When he was rector of the University of Montreal, Robert Lacroix received an intriguing call from the president of the Union des producteurs agricole.

He wondered why the farmers’ representative insisted on meeting him. UdeM does not even have an agronomy department.

The man wanted to alert him to the shortage of veterinarians for large animals and to denounce the operation of “his” faculty. This specialization is statistically of more interest to men. However, the staff of the faculty of veterinary medicine is overwhelmingly female. The field is very restricted and since female students generally have better grades than male students, they find themselves there in the majority.

Since then, we have responded to this lack of agricultural veterinarians by opening a center specializing in farm animals in Rimouski.

But the anecdote led Robert Lacroix, an economist, to delve into the well-known phenomenon of girls’ academic overachievement from the other end: the undereducation of boys.

For years, we have witnessed a tremendous academic catch-up for women and we took it for granted that in the end, there would be parity. However, in Canada, according to the latest data, the student population of universities is made up of 58% women. And 60% of university degrees are awarded to them.

Why is there such a big gap in the academic achievement of girls and boys?

To answer the question, Mr. Lacroix gathered around him his fellow economist Claude Montmarquette (who died in September 2021), professor of child psychology Richard E. Tremblay and economist Catherine Haeck, a specialist in education and children’s health. They have just published the fruit of their work in a book⁠.

First observation: the educational catch-up of girls has been spectacular for 75 years, in Quebec as in all developed countries. In the early 1950s, women made up just 22.5% of total students at Canadian universities. In 1992, they made up 56% of the workforce. And now they’re around 61% (peaking at 63% 15 years ago).

During the same period, society as a whole increased its schooling rate massively. The rate of people without a diploma has dropped and the vast majority of people aged 25 to 34 have a post-secondary diploma. But it is much more true for women. The graduation gap is around 10% – this is true in Quebec, Canada and all OECD countries.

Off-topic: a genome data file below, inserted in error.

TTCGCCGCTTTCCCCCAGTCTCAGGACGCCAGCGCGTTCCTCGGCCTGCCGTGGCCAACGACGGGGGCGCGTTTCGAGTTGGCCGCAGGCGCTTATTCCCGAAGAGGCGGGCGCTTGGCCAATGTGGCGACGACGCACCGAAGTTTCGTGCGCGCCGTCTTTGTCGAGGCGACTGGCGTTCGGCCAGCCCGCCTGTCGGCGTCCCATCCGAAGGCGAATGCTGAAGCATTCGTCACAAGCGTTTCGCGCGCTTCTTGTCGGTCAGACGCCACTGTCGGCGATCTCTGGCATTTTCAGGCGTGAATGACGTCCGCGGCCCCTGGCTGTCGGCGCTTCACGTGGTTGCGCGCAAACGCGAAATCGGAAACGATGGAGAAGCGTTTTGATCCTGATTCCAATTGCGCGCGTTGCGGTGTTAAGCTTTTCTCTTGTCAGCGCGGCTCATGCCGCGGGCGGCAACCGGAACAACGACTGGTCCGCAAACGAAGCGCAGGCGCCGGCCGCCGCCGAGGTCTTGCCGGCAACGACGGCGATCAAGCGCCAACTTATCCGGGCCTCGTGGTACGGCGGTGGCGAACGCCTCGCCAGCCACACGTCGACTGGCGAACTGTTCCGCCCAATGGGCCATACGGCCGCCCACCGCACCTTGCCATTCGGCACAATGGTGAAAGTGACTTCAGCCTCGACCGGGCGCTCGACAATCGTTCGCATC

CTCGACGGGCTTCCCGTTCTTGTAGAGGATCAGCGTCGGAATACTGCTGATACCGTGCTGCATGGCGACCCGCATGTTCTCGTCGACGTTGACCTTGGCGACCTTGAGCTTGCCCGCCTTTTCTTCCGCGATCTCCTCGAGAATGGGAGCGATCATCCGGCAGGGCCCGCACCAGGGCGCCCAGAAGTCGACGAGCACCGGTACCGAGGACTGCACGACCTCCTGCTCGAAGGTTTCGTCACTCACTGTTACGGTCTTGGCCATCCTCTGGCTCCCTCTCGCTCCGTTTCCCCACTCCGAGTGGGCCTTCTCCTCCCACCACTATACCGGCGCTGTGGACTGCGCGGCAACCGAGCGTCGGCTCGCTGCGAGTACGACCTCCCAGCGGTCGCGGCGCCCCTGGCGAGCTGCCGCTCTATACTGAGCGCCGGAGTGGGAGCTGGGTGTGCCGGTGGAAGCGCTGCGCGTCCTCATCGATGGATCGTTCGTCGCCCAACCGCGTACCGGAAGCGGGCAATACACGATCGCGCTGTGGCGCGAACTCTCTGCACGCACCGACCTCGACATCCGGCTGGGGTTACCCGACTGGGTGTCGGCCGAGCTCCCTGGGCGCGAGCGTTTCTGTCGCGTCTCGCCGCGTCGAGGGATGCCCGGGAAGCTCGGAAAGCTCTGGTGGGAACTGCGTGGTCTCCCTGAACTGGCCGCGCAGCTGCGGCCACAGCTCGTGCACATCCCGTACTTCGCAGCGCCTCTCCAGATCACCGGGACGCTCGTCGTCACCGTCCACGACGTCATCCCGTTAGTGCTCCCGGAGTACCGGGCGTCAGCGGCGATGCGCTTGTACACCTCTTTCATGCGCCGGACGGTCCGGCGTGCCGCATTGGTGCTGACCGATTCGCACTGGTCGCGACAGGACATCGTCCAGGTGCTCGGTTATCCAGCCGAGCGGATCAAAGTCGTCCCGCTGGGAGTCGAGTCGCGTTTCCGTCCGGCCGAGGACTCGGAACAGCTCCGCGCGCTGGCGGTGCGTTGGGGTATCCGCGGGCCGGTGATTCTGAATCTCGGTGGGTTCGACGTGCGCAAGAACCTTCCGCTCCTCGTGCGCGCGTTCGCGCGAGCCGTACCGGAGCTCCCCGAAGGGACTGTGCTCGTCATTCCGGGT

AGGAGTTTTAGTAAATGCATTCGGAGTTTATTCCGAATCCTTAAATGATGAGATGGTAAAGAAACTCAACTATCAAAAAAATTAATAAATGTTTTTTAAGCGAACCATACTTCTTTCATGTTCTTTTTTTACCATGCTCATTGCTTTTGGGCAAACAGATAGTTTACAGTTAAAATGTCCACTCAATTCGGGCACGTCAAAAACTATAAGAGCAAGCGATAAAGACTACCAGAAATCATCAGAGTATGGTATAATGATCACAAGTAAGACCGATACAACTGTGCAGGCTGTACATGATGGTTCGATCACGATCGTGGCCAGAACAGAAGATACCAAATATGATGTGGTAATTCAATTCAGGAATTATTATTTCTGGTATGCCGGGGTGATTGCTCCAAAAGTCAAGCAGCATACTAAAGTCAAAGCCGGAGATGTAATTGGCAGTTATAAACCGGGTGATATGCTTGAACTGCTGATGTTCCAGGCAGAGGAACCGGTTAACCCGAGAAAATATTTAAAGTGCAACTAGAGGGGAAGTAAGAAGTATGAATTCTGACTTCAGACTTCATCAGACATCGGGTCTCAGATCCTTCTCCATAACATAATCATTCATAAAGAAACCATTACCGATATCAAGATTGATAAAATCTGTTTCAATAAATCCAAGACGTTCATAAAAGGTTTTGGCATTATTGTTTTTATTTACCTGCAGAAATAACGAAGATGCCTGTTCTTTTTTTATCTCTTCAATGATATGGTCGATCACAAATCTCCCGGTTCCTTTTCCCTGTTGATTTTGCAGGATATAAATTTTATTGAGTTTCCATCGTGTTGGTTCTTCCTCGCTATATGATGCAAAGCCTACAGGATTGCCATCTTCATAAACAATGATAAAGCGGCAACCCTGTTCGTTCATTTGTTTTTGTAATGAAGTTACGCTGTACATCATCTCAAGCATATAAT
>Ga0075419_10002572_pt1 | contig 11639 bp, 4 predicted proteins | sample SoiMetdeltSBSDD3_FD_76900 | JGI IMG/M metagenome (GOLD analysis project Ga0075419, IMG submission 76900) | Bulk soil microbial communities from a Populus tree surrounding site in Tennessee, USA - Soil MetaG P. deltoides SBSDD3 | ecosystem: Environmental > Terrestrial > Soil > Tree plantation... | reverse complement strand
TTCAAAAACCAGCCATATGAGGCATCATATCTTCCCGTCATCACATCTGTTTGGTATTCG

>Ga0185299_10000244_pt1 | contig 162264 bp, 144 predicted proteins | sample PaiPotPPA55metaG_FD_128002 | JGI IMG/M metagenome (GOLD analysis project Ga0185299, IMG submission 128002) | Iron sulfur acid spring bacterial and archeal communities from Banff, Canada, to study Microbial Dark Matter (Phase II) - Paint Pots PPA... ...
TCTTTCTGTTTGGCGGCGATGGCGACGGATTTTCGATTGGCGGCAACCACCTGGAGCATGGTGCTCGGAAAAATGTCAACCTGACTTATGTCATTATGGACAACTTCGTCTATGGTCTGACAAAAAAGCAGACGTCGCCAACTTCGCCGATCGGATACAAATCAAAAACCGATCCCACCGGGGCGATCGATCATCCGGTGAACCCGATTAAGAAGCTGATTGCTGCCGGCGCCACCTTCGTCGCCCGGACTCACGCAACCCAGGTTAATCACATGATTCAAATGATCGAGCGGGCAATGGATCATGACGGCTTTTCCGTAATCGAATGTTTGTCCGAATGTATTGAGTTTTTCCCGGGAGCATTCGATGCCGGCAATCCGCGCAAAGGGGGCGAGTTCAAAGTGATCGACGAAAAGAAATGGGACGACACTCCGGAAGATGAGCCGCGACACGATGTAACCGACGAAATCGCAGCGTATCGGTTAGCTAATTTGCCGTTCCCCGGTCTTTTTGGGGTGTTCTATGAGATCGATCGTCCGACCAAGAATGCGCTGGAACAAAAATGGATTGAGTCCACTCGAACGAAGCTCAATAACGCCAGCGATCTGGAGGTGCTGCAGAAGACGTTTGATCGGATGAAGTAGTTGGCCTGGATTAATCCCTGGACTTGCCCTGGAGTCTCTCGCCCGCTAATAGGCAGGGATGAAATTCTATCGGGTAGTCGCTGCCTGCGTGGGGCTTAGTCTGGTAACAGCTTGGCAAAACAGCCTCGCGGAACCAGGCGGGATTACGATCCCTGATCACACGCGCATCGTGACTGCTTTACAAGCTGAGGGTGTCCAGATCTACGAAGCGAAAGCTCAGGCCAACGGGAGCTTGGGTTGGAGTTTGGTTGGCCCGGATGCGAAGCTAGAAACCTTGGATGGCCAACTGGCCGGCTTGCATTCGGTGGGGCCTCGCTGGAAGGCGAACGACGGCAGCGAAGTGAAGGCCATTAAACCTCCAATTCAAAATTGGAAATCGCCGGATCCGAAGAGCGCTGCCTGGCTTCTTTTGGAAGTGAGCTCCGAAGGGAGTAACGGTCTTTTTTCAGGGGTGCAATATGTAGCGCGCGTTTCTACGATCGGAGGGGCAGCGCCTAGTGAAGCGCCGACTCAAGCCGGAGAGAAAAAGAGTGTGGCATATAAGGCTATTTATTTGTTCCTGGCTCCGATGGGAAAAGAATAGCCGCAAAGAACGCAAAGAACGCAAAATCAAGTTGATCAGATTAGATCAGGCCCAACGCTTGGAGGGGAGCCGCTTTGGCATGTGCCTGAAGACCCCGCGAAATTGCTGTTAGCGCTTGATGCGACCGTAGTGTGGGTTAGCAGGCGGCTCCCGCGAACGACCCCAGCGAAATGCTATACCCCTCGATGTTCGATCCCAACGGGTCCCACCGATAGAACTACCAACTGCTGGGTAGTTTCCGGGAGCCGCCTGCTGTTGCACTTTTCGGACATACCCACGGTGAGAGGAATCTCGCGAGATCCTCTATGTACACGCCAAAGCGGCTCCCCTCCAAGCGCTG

From kindergarten, we observe a better performance of girls, notes Richard E. Tremblay, world authority in child psychology.

At age 2, girls have “superior cognitive performance”.

In fact, you have to go back in time even further. A lot is played out in the wombs of mothers, explains Mr. Tremblay. Male fetuses are more affected by environmental disturbances – alcohol, drug, stress.

The phenomenon, however, is not new. It was simply hidden by the absence of girls at university and the separation of girls and boys at lower levels.

“Since girls did not have as much access to higher education as boys because of all kinds of social, political, religious barriers, we had no point of comparison,” says Mr. Lacroix.

But if we consult the evaluations made at the end of primary school in the 1950s and 1960s in Quebec, we observe the same type of gap in academic performance between the sexes to the advantage of girls.

The school system should not be blamed, thinks Robert Lacroix: “The gaps exist before school entry, so the school cannot be held solely responsible for gender gaps at birth. »

It is not stressed enough, Quebec students do particularly well in international tests (PISA). But in all areas except math, and especially in reading and reading comprehension, girls perform better.

This is the perpetuation of what is observed at an early age: at very young ages, girls show on average more social competence, emotional maturity, communication skills and general knowledge, and more cognitive and language development. early.

Intervening with mothers is in any case beneficial for all children, girls or boys.